Buy this Article for $10.95

Have a coupon or promotional code? Enter it here:

When you buy this you'll get access to the ePub version, a downloadable PDF, and the ability to print the full article.


chronic obstructive pulmonary disease, functional status, health-related quality of life, questionnaire



  1. Belza, Basia PhD, RN
  2. Steele, Bonnie G. PhD, ARNP
  3. Cain, Kevin PhD
  4. Coppersmith, Jeff MS, PT, CSCS
  5. Howard, JoEllen BS, PT, GCS
  6. Lakshminarayan, Sambasiva MD


PURPOSE: To evaluate the ability of the Seattle Obstructive Lung Disease Questionnaire (SOLDQ) to detect change in health-related quality of life (HRQOL) following a pulmonary rehabilitation program (PRP) and to determine associations with other functional indicators.


METHODS: A prospective pre- and post-test design. A PRP was offered for 60 minutes, 2 times per week for 8 weeks. Measured at entry and exit to the PRP: the SOLDQ (physical, emotional, and coping skills), 6-minute walk, Medical Outcomes Study Short Form Health Survey-36 Veterans (SF-36V) (physical and mental), Lareau Functional Status and Dyspnea Questionnaire, and the Multidimensional Assessment of Fatigue (MAF) scale. Setting was an outpatient PRP in a VA Medical Center.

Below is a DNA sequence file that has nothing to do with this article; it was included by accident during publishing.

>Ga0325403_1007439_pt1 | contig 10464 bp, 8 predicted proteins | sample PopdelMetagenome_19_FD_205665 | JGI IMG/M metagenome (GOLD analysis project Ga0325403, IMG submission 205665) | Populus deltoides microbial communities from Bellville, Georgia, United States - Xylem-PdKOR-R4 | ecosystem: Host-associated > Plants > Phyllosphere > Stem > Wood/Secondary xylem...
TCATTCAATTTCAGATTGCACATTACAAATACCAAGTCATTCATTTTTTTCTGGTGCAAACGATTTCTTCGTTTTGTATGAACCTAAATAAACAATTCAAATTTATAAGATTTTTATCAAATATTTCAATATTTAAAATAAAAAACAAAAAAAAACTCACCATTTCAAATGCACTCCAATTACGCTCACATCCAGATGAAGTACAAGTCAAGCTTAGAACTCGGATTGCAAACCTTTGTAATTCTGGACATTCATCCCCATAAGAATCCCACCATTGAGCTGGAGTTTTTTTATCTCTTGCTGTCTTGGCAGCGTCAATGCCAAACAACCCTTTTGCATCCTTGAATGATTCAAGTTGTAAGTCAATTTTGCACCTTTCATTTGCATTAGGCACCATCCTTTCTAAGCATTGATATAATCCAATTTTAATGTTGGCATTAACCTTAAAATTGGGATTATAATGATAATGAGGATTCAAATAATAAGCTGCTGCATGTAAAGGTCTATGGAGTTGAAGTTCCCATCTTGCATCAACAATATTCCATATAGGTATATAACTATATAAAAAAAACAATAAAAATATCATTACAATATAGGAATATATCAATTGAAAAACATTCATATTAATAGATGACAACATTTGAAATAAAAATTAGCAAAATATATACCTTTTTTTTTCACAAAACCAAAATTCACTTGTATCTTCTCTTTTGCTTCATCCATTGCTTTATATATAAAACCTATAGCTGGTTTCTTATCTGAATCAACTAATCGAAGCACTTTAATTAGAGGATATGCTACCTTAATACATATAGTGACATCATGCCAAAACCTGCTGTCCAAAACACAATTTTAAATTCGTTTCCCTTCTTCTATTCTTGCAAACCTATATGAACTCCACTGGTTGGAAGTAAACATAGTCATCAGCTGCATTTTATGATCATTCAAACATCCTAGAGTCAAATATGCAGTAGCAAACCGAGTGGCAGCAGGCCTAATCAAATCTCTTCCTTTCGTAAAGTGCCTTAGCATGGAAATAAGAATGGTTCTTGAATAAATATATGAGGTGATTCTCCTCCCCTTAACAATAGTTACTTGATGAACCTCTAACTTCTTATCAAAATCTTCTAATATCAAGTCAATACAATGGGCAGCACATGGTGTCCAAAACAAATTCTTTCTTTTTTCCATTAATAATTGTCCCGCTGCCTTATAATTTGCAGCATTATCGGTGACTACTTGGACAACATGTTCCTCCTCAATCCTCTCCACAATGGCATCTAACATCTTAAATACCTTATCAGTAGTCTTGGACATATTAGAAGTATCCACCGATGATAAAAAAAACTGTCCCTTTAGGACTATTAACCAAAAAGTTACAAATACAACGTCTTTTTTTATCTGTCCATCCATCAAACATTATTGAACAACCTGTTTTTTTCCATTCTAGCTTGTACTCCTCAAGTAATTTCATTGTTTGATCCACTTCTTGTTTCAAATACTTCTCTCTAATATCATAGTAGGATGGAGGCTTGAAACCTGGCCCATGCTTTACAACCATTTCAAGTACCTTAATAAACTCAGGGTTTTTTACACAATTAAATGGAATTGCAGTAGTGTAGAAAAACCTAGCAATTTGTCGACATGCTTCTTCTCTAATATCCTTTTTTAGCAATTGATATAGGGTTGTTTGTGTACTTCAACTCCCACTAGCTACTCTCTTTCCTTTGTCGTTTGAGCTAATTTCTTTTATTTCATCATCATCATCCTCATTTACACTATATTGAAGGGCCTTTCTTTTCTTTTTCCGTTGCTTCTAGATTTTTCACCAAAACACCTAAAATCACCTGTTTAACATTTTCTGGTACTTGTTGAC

RESULTS: Participants included 58 adults who completed the PRP (age mean = 66, SD +/- 9.8; FEV1% predicted mean = 39, SD +/- 15.9). At baseline, significant correlations were found between SOLDQ physical functioning and SF-36V physical, dyspnea, fatigue, 6-minute walk distance, SF-36V mental, and spirometry. SOLDQ emotional functioning significantly correlated with fatigue, dyspnea, and SF-36V mental and physical. SOLDQ coping skills significantly correlated with fatigue, dyspnea, and SF-36V mental and physical. Paired, 2-tailed, t tests comparing the SOLDQ subscales pre- and post-program were significant, with the biggest treatment effect seen with emotional functioning. Other measures showing significant improvement included 6-minute walk, SF-36V physical, dyspnea, and fatigue.


CONCLUSIONS: After participation in a PRP, all 3 SOLDQ subscales improved significantly and were associated with other indicators of function. These findings validate the SOLDQ as a measure sensitive to functional changes associated with participation in pulmonary rehabilitation.